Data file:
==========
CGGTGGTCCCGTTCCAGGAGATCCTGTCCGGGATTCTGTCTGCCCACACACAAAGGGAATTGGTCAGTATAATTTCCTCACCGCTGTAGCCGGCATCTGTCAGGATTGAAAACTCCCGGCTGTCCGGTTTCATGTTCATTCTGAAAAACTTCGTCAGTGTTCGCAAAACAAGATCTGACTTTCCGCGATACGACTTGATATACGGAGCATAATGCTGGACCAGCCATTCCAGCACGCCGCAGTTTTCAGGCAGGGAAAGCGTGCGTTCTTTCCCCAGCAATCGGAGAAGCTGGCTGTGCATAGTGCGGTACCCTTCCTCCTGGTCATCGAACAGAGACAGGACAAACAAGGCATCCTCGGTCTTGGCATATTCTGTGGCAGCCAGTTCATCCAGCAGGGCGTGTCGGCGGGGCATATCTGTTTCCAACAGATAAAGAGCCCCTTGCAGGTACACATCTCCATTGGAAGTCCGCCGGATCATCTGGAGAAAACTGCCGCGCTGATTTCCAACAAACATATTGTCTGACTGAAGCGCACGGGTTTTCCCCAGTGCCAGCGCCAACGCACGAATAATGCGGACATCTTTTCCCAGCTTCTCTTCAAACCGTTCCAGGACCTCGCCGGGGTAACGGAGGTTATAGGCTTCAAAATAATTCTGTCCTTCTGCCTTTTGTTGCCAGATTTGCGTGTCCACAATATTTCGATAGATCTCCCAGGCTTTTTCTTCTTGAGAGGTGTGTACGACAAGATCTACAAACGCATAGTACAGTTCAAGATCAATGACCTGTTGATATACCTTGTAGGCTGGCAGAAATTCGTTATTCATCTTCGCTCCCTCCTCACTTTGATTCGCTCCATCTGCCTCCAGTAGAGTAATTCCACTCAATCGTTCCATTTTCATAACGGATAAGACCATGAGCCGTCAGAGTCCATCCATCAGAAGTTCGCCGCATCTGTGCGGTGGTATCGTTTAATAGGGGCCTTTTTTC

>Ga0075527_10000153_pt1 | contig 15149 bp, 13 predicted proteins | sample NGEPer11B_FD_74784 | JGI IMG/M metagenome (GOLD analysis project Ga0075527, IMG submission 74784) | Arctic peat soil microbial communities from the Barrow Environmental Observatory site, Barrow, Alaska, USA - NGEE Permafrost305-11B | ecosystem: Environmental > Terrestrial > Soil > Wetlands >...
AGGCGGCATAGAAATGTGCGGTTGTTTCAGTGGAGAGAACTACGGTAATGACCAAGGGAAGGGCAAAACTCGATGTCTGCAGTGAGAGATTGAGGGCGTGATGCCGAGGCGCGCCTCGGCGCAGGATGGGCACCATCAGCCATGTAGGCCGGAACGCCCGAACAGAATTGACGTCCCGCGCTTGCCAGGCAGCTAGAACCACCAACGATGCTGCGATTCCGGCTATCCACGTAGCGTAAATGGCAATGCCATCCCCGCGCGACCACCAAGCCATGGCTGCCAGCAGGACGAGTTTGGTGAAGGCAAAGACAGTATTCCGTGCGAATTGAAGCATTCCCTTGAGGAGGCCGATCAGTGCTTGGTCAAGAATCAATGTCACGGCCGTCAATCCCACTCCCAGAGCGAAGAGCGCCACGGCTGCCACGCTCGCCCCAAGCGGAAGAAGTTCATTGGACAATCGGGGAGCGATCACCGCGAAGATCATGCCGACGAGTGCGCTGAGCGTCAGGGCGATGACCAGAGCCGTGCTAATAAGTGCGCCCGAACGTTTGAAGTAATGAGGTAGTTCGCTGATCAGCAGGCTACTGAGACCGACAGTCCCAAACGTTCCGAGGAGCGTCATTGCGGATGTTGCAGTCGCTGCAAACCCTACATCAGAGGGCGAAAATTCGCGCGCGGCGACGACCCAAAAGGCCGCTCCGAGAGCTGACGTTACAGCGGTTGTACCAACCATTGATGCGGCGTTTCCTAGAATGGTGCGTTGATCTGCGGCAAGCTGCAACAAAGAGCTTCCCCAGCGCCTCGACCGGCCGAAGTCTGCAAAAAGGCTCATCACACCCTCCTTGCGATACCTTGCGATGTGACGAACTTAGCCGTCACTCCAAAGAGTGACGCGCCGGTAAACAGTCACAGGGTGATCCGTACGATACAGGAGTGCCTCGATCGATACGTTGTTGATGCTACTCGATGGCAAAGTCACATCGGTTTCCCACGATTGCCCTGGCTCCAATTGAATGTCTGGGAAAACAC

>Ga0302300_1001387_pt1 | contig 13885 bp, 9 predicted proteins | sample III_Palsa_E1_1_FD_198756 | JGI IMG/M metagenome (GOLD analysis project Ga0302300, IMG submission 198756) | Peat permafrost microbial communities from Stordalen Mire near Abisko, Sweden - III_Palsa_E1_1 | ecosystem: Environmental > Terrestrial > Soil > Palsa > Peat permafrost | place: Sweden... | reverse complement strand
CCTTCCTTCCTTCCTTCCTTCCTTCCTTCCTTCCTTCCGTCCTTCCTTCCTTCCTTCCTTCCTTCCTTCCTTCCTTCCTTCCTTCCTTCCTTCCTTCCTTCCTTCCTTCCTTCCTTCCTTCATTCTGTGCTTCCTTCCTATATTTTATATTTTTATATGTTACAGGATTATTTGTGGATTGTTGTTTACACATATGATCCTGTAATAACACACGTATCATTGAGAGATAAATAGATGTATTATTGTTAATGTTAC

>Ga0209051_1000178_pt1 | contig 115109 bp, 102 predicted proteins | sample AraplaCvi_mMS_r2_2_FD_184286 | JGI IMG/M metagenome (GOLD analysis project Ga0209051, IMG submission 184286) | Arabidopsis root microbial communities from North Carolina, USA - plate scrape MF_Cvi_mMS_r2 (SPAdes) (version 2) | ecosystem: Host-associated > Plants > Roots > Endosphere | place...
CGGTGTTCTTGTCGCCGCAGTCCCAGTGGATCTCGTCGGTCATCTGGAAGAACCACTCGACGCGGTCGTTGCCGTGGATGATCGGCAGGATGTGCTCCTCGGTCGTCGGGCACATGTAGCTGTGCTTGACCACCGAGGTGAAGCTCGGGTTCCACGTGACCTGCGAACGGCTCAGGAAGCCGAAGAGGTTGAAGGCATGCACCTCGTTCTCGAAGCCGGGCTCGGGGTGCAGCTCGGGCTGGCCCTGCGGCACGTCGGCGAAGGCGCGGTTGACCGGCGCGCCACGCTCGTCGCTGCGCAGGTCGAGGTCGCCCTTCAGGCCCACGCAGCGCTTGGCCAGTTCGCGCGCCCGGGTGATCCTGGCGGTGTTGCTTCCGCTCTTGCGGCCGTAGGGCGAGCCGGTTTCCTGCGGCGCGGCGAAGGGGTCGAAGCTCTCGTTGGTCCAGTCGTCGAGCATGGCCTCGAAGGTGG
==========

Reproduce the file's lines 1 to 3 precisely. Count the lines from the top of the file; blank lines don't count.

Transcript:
CGGTGGTCCCGTTCCAGGAGATCCTGTCCGGGATTCTGTCTGCCCACACACAAAGGGAATTGGTCAGTATAATTTCCTCACCGCTGTAGCCGGCATCTGTCAGGATTGAAAACTCCCGGCTGTCCGGTTTCATGTTCATTCTGAAAAACTTCGTCAGTGTTCGCAAAACAAGATCTGACTTTCCGCGATACGACTTGATATACGGAGCATAATGCTGGACCAGCCATTCCAGCACGCCGCAGTTTTCAGGCAGGGAAAGCGTGCGTTCTTTCCCCAGCAATCGGAGAAGCTGGCTGTGCATAGTGCGGTACCCTTCCTCCTGGTCATCGAACAGAGACAGGACAAACAAGGCATCCTCGGTCTTGGCATATTCTGTGGCAGCCAGTTCATCCAGCAGGGCGTGTCGGCGGGGCATATCTGTTTCCAACAGATAAAGAGCCCCTTGCAGGTACACATCTCCATTGGAAGTCCGCCGGATCATCTGGAGAAAACTGCCGCGCTGATTTCCAACAAACATATTGTCTGACTGAAGCGCACGGGTTTTCCCCAGTGCCAGCGCCAACGCACGAATAATGCGGACATCTTTTCCCAGCTTCTCTTCAAACCGTTCCAGGACCTCGCCGGGGTAACGGAGGTTATAGGCTTCAAAATAATTCTGTCCTTCTGCCTTTTGTTGCCAGATTTGCGTGTCCACAATATTTCGATAGATCTCCCAGGCTTTTTCTTCTTGAGAGGTGTGTACGACAAGATCTACAAACGCATAGTACAGTTCAAGATCAATGACCTGTTGATATACCTTGTAGGCTGGCAGAAATTCGTTATTCATCTTCGCTCCCTCCTCACTTTGATTCGCTCCATCTGCCTCCAGTAGAGTAATTCCACTCAATCGTTCCATTTTCATAACGGATAAGACCATGAGCCGTCAGAGTCCATCCATCAGAAGTTCGCCGCATCTGTGCGGTGGTATCGTTTAATAGGGGCCTTTTTTC

>Ga0075527_10000153_pt1 | contig 15149 bp, 13 predicted proteins | sample NGEPer11B_FD_74784 | JGI IMG/M metagenome (GOLD analysis project Ga0075527, IMG submission 74784) | Arctic peat soil microbial communities from the Barrow Environmental Observatory site, Barrow, Alaska, USA - NGEE Permafrost305-11B | ecosystem: Environmental > Terrestrial > Soil > Wetlands >...
AGGCGGCATAGAAATGTGCGGTTGTTTCAGTGGAGAGAACTACGGTAATGACCAAGGGAAGGGCAAAACTCGATGTCTGCAGTGAGAGATTGAGGGCGTGATGCCGAGGCGCGCCTCGGCGCAGGATGGGCACCATCAGCCATGTAGGCCGGAACGCCCGAACAGAATTGACGTCCCGCGCTTGCCAGGCAGCTAGAACCACCAACGATGCTGCGATTCCGGCTATCCACGTAGCGTAAATGGCAATGCCATCCCCGCGCGACCACCAAGCCATGGCTGCCAGCAGGACGAGTTTGGTGAAGGCAAAGACAGTATTCCGTGCGAATTGAAGCATTCCCTTGAGGAGGCCGATCAGTGCTTGGTCAAGAATCAATGTCACGGCCGTCAATCCCACTCCCAGAGCGAAGAGCGCCACGGCTGCCACGCTCGCCCCAAGCGGAAGAAGTTCATTGGACAATCGGGGAGCGATCACCGCGAAGATCATGCCGACGAGTGCGCTGAGCGTCAGGGCGATGACCAGAGCCGTGCTAATAAGTGCGCCCGAACGTTTGAAGTAATGAGGTAGTTCGCTGATCAGCAGGCTACTGAGACCGACAGTCCCAAACGTTCCGAGGAGCGTCATTGCGGATGTTGCAGTCGCTGCAAACCCTACATCAGAGGGCGAAAATTCGCGCGCGGCGACGACCCAAAAGGCCGCTCCGAGAGCTGACGTTACAGCGGTTGTACCAACCATTGATGCGGCGTTTCCTAGAATGGTGCGTTGATCTGCGGCAAGCTGCAACAAAGAGCTTCCCCAGCGCCTCGACCGGCCGAAGTCTGCAAAAAGGCTCATCACACCCTCCTTGCGATACCTTGCGATGTGACGAACTTAGCCGTCACTCCAAAGAGTGACGCGCCGGTAAACAGTCACAGGGTGATCCGTACGATACAGGAGTGCCTCGATCGATACGTTGTTGATGCTACTCGATGGCAAAGTCACATCGGTTTCCCACGATTGCCCTGGCTCCAATTGAATGTCTGGGAAAACAC